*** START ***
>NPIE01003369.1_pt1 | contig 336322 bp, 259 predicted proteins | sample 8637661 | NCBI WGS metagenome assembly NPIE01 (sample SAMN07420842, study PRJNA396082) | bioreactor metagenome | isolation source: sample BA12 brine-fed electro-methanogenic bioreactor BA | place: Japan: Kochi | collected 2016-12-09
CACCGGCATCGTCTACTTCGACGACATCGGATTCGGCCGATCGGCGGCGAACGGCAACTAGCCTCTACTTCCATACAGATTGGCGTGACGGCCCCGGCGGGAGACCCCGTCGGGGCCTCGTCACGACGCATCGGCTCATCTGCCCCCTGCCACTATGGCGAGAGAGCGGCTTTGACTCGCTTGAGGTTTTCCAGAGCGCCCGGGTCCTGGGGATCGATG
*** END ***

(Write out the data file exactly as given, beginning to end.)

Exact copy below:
>NPIE01003369.1_pt1 | contig 336322 bp, 259 predicted proteins | sample 8637661 | NCBI WGS metagenome assembly NPIE01 (sample SAMN07420842, study PRJNA396082) | bioreactor metagenome | isolation source: sample BA12 brine-fed electro-methanogenic bioreactor BA | place: Japan: Kochi | collected 2016-12-09
CACCGGCATCGTCTACTTCGACGACATCGGATTCGGCCGATCGGCGGCGAACGGCAACTAGCCTCTACTTCCATACAGATTGGCGTGACGGCCCCGGCGGGAGACCCCGTCGGGGCCTCGTCACGACGCATCGGCTCATCTGCCCCCTGCCACTATGGCGAGAGAGCGGCTTTGACTCGCTTGAGGTTTTCCAGAGCGCCCGGGTCCTGGGGATCGATG